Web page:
A friend in recovery recently expressed interest in my writing habits. He said he was curious about my routine and my method of finding material for each day’s blog.
This friend is a college professor, and has complimented my writing. The fact that anyone takes time to read it is compliment enough. Yet he takes time to read it and offer feedback. His interest in my writing has helped me become better at something I have grown to cherish.
This form of self-expression helps me center myself at the start of each day. It is not only a form of meditation for me, but also helps me work out a daily tenth step as I reflect on how recovery is shaping my life. (That part about a daily 10th step was pointed out by another friend in recovery during a recent phone conversation about that step.)
My system is fairly simple. It is really more of a routine. The first thing I do upon waking up, when we are together at least, is kiss Amanda, telling her how much I love her and how glad I am to be her husband. She’s almost always asleep for this first part of the morning, so the act is as much a prayer of gratitude as it is a sign of affection. This simple act helps me remember how grateful I am for another good night’s rest. The rest I only can get when I’m clean.
Since I use a French press to make my coffee, my first steps take me to the kitchen to begin heating water in the kettle. I then prepare the coffee in the press, and take care of any personal needs while waiting for the water to heat. By the time I’m back, the water is just right, hot but not boiling. I fill the press with water, position the strainer /top in place. With cup and French Press in hand I make my way to my balcony.
Ah the balcony… my bastion. My retreat. My peace of mind. What would I do without my balcony? From my perch on this outdoor retreat, I can see ten similar balconies belonging to my neighbors. It’s sad, but in the months Amanda and I have lived here, rarely have I seen neighbors use their balconies. Oh are they missing out.
Sorry, I digress…
Once seated, I select my spiritual principle for the day. Today, for example, I drew “Trust” as the principle that is to be my focus for the day. A simple prayer always follows: Take my will and my life. Guide me in my recovery, and show me how to live, a life of trust. It is the third step prayer of Narcotics Anonymous. The part in bold is something I add on to the end.
Next up, the daily meditation from the “Just For Today” book. I admire the brevity of the writers who contributed to this book containing 366 inspirational readings. They pack a powerful message into just a couple paragraphs. That kind of brevity is something with which I have not been gifted!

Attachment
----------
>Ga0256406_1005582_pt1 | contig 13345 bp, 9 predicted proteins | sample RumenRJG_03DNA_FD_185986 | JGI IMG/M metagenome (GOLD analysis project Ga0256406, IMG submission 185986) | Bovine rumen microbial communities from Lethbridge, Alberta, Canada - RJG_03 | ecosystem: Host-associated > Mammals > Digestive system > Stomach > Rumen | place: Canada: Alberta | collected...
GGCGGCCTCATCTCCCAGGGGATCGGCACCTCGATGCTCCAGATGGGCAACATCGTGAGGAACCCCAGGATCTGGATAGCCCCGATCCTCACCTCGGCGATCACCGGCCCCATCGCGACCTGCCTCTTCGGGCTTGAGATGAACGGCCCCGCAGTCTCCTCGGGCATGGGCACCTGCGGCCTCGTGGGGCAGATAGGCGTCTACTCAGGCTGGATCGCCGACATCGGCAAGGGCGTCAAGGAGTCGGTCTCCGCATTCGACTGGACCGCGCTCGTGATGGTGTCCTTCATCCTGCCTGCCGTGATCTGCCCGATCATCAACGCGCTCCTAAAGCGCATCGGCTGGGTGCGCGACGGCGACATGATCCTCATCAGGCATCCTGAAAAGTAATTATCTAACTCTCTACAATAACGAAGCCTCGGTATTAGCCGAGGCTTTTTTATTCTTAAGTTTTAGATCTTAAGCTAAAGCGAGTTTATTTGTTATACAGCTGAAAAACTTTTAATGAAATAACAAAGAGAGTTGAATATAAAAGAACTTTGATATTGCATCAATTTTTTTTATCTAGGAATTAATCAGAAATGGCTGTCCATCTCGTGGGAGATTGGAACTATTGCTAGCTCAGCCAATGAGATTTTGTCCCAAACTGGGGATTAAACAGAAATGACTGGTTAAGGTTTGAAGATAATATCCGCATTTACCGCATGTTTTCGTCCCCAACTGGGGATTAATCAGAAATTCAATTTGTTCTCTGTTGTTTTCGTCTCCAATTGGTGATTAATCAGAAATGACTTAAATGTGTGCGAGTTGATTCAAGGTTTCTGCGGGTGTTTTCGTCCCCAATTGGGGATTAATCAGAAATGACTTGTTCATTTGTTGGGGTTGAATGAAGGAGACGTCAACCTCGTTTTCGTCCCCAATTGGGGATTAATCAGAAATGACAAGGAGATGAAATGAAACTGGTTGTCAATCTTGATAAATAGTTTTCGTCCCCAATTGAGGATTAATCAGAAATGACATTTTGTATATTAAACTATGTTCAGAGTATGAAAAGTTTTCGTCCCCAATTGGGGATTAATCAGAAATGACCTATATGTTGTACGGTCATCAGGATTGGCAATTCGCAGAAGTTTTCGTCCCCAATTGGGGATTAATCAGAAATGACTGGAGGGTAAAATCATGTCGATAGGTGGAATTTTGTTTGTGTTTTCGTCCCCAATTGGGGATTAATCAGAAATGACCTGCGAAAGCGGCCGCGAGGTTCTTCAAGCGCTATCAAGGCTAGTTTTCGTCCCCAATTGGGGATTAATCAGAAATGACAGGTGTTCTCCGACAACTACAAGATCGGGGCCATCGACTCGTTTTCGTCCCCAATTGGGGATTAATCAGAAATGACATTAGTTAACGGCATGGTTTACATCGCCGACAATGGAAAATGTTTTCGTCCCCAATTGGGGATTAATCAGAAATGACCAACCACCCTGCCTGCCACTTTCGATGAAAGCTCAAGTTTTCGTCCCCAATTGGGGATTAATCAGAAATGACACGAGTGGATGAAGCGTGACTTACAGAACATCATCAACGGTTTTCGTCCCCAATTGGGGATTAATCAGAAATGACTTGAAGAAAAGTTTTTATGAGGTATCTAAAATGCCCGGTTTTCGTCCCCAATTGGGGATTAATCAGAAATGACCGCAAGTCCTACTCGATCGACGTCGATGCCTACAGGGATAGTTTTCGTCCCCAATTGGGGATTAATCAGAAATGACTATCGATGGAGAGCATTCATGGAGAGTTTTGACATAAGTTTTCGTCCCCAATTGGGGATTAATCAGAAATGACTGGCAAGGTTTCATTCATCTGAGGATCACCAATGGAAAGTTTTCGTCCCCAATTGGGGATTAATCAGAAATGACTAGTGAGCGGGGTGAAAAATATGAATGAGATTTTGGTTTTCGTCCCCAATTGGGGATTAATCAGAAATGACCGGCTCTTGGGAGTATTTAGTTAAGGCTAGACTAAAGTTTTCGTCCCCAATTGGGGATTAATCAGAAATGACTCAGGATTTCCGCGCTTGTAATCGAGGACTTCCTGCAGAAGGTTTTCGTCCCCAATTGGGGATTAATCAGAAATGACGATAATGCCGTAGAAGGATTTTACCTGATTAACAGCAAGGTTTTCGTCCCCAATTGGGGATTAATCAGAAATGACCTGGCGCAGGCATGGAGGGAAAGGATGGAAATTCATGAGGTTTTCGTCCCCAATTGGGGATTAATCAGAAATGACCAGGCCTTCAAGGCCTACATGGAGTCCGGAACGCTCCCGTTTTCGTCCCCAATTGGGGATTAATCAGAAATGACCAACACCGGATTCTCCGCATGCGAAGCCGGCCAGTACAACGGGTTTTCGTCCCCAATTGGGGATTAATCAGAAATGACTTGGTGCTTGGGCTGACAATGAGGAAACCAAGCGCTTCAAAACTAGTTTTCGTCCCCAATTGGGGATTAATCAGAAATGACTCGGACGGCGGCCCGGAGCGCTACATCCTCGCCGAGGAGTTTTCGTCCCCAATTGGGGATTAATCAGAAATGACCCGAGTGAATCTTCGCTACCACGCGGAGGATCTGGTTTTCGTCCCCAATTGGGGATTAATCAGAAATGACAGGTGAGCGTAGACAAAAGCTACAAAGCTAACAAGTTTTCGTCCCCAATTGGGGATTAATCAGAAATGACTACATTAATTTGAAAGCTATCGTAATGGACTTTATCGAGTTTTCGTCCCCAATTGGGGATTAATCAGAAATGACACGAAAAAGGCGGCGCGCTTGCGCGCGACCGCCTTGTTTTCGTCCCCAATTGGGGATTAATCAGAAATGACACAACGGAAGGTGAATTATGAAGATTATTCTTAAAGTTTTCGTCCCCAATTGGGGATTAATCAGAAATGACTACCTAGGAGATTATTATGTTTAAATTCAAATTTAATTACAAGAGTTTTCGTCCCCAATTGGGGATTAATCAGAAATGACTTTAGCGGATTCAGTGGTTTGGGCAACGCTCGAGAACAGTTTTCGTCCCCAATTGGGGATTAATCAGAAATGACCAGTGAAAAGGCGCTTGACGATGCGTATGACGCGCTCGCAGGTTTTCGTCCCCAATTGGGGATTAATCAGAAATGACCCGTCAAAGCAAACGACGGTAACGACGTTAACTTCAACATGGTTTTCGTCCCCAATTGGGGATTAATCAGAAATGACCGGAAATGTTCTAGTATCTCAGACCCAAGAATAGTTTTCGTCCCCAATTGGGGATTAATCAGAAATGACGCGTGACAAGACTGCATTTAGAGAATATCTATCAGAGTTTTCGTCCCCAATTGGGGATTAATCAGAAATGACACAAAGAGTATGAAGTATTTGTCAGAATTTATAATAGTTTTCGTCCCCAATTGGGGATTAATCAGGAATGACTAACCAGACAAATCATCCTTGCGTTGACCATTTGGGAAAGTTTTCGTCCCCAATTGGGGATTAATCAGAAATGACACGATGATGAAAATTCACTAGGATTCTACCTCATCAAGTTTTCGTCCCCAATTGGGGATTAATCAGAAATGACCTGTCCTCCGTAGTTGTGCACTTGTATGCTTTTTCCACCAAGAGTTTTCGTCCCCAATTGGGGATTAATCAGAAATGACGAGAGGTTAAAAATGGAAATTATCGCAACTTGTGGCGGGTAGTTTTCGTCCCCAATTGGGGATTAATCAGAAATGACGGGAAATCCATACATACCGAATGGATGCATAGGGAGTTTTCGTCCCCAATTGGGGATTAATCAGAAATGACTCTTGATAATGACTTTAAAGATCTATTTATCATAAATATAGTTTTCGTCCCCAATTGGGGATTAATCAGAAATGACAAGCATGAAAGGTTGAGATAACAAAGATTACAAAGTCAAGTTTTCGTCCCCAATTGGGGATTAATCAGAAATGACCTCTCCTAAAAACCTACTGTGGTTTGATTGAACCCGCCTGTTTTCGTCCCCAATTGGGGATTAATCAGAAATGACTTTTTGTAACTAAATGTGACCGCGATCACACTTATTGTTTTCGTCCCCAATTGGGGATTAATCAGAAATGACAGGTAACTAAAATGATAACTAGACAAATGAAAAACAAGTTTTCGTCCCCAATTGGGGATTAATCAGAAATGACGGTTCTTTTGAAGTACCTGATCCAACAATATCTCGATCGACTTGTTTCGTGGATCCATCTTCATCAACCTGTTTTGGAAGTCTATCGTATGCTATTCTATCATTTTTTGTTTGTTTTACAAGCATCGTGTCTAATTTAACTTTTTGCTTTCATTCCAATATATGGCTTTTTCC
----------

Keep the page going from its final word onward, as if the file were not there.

By the time my reading is complete, my coffee has steeped. I push the plunger, slowly forcing the grounds to the bottom of the French press, and voila, coffee.
Then comes the fun part. I sit. Quietly waiting for inspiration. I take time. I listen to songbirds. Watch as the world comes to life. All the while, paying attention to my thoughts. Patiently waiting for the thought or memory that will become my writing du jour.
Sometimes it comes right away. Other times, I may sit for fifteen or twenty minutes, meditating, seeking inspiration from the God of my understanding. Trusting that if I wait, something will come to me. The thoughts I need to express will eventually flow, so long as I am attentive to God’s prompting.
When the thoughts do flow, I write. I always write on my iPhone. Oh my poor thumbs, they do get a workout. I guess I could use my laptop at times, but then my writing would be even longer I’m sure!
The most important part of this daily routine is that I am faithful to practice it every day. If weather or travels force me from my balcony, I find another comfy spot from which to write. Self-serve hotel coffee sometimes replaces my French press brew. Regardless of any obstacles, I write.
For almost three hundred consecutive days this has been my routine. Whether I feel on top of the world, or have the flu. Whether at home or away. Even while on our honeymoon, my writing was a daily priority. It always receives the first hour or two of my day.
The other thing about my writing may come as a shock. I write for me. This is my time, my activity. My refuge. It is perhaps the most selfish part of my day.
I share my writing with a few. Some readers seem to enjoy my stories. That’s like the icing on the cake. My main audience is Kent.
This time spent writing is as valuable to my recovery as anything else I do. I know that will ruffle the feathers of some. Yes, I do all that other stuff that NA recommends, and it too is vital, but my writing helps restore my sanity on a daily basis.
Like my writing, my recovery is for me. While others may benefit from it, I stay clean for Kent. I work steps for Kent. I practice spiritual principles for Kent.
Like my writing, recovery must be a daily priority in my life. There can be no such thing as occasional recovery. I cannot drift in and out of the rooms of NA, hoping to gather strength and inspiration to last me for days.
Like my writing, recovery doesn’t call in sick. It doesn’t go away on business trips. It doesn’t step aside on holidays or even on a honeymoon. Recovery happens each and every day.
Most addicts I have gotten to know have something in their lives that is to them what writing is to me. Whether it is time spent on a Harley, or time spent building into the lives of children, there is something that helps each of us find purpose and peace.
If you are reading this message, and have yet to find that something for your life, I can only encourage you to keep looking. Trust your Higher Power to reveal something to you that will bring passion to your life. Something that will allow you to…
Have a remarkable day!